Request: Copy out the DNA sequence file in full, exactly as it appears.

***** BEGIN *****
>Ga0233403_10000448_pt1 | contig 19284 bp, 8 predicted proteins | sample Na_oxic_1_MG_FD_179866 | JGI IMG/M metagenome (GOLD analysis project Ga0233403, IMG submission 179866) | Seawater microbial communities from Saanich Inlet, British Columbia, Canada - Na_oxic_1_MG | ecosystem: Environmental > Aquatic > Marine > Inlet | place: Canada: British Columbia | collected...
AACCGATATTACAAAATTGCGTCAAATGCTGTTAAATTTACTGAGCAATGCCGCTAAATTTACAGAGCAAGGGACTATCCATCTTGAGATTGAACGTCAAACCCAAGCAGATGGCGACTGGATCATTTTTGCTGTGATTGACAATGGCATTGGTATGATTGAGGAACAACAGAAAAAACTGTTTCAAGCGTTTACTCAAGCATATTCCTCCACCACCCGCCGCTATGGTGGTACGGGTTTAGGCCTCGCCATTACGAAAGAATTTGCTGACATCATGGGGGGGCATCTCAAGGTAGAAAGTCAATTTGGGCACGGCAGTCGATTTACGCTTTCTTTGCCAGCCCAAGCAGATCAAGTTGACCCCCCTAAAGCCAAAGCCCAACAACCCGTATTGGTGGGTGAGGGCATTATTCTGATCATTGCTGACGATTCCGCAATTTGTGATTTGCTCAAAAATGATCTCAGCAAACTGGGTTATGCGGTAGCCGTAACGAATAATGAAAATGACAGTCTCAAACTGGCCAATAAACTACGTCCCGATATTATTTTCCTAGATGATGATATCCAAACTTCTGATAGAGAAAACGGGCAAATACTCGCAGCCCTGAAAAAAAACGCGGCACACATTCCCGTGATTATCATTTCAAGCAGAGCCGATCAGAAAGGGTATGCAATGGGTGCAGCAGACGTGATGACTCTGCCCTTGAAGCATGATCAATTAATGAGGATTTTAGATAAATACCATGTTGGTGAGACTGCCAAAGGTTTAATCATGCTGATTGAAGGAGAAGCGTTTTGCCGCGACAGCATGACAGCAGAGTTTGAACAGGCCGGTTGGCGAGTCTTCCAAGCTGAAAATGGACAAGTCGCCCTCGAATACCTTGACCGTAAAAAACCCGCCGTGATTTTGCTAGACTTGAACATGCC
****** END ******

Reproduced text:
>Ga0233403_10000448_pt1 | contig 19284 bp, 8 predicted proteins | sample Na_oxic_1_MG_FD_179866 | JGI IMG/M metagenome (GOLD analysis project Ga0233403, IMG submission 179866) | Seawater microbial communities from Saanich Inlet, British Columbia, Canada - Na_oxic_1_MG | ecosystem: Environmental > Aquatic > Marine > Inlet | place: Canada: British Columbia | collected...
AACCGATATTACAAAATTGCGTCAAATGCTGTTAAATTTACTGAGCAATGCCGCTAAATTTACAGAGCAAGGGACTATCCATCTTGAGATTGAACGTCAAACCCAAGCAGATGGCGACTGGATCATTTTTGCTGTGATTGACAATGGCATTGGTATGATTGAGGAACAACAGAAAAAACTGTTTCAAGCGTTTACTCAAGCATATTCCTCCACCACCCGCCGCTATGGTGGTACGGGTTTAGGCCTCGCCATTACGAAAGAATTTGCTGACATCATGGGGGGGCATCTCAAGGTAGAAAGTCAATTTGGGCACGGCAGTCGATTTACGCTTTCTTTGCCAGCCCAAGCAGATCAAGTTGACCCCCCTAAAGCCAAAGCCCAACAACCCGTATTGGTGGGTGAGGGCATTATTCTGATCATTGCTGACGATTCCGCAATTTGTGATTTGCTCAAAAATGATCTCAGCAAACTGGGTTATGCGGTAGCCGTAACGAATAATGAAAATGACAGTCTCAAACTGGCCAATAAACTACGTCCCGATATTATTTTCCTAGATGATGATATCCAAACTTCTGATAGAGAAAACGGGCAAATACTCGCAGCCCTGAAAAAAAACGCGGCACACATTCCCGTGATTATCATTTCAAGCAGAGCCGATCAGAAAGGGTATGCAATGGGTGCAGCAGACGTGATGACTCTGCCCTTGAAGCATGATCAATTAATGAGGATTTTAGATAAATACCATGTTGGTGAGACTGCCAAAGGTTTAATCATGCTGATTGAAGGAGAAGCGTTTTGCCGCGACAGCATGACAGCAGAGTTTGAACAGGCCGGTTGGCGAGTCTTCCAAGCTGAAAATGGACAAGTCGCCCTCGAATACCTTGACCGTAAAAAACCCGCCGTGATTTTGCTAGACTTGAACATGCC